• In Our Time is the single most unabashedly cerebral show I've ever come across. In a typical episode, the host Melvyn Bragg gathers half a dozen or so Oxford and Cambridge dons, who then discuss some topic in history, science, philosophy or art. Bless the BBC. There have been episodes on Darwin's Origin of Species, Munch's "The Scream", the Battle of AgincourtMachiavelli and the Italian City State, the Zulu Nation, and much, much more. I simply cannot recommend this show enough. (Bonus: you get to laugh at British academics' preposterous affected accents). 
                • Like In Our Time, Material World is a BBC production, but its host Quentin Cooper takes himself far less seriously, and the show is a lot lighter as a result. Indeed, I suspect I love listening to it as much for the comedy as for its interviews with working scientists at the heart of important recent developments. It's as entertaining as informative, so it's an absolute joy to listen to. 
                • Radio Lab is hard to describe. Produced for NPR and hosted by Jad Abumrad and Robert Krulwich, this show is into telling stories and doing so compellingly. Not just fascinating, wonderful stories (it's not This American Life), but fascinating, wonderful stories about science. I'm not sure how to describe it further, so here are some episodes I particularly liked: "Placebo", "Limits", "Parasites" (featuring the wonderful Carl Zimmer), and "Famous Tumors". 
                Oh, and just for the hell of it, my Top 5 (non-radio) podcasts:
                (Hat tips: Simon Grest for introducing me to In Our Time; Clint Armitage for telling me about Radio Lab and some random commentator on a Facebook atheist group many years ago for telling me about The Skeptics Guide - the very fist podcast I listed to). 

                Monday, August 2, 2010

                The SA Blog Awards...

                For detailed instructions, please see this.

                So... the South African Blog Awards have come around again (somewhat later than usual, thanks to the World Cup), and I'm yet again going to test the patience of my readers by asking for support. I'm gunning for three categories this year: (1) Best South African blog (fat chance, but I'm going to try...), (2) Best Science or Technology Blog and (3) Best post on a South African blog (for "In Praise of Deference" - which I'm rather fond of). The easiest way to nominate me for the sci-tech category is to click here: that should pick the category for you, so you'll just have to enter an email address, pass a CAPTCHA and hit submit... I'm afraid nominating "In Praise of Deference" will have to be done manually using the following URL: Since the widget the the organizers provided doesn't seem to work, you'll also have to nominate me manually for Best SA blog.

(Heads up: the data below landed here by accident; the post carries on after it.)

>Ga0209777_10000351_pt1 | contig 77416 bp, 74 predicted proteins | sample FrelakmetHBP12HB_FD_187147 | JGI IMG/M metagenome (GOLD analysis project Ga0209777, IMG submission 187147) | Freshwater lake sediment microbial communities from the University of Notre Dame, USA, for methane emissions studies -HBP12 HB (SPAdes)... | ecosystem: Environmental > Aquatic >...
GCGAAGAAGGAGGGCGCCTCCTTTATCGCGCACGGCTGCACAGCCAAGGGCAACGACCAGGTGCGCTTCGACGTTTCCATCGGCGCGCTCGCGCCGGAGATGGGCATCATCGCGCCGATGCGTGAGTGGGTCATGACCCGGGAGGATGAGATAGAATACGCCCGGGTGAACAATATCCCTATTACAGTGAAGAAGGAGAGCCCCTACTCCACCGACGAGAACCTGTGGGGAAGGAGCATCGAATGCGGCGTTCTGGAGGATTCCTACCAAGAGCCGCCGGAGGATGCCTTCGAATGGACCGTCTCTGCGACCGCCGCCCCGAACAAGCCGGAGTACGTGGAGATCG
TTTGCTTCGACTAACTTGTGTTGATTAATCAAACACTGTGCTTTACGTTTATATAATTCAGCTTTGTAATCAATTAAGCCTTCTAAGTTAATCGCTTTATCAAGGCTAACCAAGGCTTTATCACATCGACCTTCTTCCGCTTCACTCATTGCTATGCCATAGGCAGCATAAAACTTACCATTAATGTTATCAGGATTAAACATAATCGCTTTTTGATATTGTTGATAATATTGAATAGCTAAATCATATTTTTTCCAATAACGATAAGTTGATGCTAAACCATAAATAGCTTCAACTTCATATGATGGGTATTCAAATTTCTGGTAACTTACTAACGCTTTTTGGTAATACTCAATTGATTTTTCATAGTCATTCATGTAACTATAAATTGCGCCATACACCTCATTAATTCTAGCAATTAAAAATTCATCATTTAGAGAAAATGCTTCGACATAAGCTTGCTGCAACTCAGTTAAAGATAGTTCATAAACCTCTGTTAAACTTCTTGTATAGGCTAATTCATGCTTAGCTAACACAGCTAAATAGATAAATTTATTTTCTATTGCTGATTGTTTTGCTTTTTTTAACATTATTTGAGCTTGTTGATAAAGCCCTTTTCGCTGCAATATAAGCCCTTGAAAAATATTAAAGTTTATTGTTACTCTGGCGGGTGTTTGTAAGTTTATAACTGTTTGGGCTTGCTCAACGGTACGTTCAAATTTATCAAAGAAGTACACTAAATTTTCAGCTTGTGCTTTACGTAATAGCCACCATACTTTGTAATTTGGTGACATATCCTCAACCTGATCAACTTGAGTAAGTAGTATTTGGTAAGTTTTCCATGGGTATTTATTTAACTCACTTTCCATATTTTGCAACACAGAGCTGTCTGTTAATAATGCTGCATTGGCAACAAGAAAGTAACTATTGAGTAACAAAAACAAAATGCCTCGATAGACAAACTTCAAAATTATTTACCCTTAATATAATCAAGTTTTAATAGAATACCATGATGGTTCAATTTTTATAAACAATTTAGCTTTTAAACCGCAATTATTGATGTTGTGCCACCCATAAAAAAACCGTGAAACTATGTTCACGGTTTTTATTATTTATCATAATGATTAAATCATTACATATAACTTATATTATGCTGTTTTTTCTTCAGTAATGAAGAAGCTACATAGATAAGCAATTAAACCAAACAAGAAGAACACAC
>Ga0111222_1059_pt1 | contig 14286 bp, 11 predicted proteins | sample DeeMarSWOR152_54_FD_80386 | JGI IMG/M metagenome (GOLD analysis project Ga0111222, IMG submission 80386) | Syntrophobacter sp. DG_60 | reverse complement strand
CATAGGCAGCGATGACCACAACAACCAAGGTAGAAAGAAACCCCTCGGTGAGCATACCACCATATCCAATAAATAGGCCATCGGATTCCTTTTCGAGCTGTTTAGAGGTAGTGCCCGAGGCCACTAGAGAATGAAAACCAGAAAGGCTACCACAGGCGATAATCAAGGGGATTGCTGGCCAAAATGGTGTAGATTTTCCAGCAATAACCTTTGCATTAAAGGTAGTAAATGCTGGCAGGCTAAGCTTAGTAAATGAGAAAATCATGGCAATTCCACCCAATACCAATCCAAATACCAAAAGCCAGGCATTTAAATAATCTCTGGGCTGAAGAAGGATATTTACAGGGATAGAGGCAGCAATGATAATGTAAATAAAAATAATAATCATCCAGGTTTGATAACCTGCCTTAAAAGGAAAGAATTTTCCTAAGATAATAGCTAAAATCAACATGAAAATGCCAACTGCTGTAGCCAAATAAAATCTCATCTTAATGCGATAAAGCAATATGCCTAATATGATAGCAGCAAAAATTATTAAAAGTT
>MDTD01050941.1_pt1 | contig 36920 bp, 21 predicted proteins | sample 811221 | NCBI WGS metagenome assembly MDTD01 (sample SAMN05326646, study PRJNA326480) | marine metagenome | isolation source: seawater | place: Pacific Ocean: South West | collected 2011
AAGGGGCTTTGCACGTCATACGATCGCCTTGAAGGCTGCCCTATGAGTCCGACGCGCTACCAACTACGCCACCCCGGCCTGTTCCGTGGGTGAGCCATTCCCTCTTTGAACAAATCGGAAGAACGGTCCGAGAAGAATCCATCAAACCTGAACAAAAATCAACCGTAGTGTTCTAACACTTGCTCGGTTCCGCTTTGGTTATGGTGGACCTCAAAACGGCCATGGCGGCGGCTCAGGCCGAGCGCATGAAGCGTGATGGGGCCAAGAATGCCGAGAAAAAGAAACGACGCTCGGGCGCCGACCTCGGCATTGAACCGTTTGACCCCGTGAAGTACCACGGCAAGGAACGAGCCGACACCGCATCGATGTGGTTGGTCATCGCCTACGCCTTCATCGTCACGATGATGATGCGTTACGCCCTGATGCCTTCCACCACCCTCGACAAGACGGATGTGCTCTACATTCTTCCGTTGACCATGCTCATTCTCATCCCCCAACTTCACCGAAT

I have also nominated a bunch of other worthy blogs, please consider nominating them too:
                (Tangential moaning: why - oh why - do they insist on combining the science and technology categories? A blog about behavioural economics is incommensurable with one heavy into the latest gadgets.)

                Carnival of the Africans #15

                The 15th edition of the Carnival of the Africans is out over at Bomoko and other nonsense words. There is plenty of interest - aliens, SETI, muti killings, WEIRD subjects, etc. - so go check it out!

                Sunday, August 1, 2010

                Three websites, three answers (aka Very Lazy Linking)

                The web is a wonderful thing. Three questions, three wonderful resources to answer them:
                1. How does homeopathy work?
                2. Is there a God?
                3. What happens after I die?
                Problem. Solved.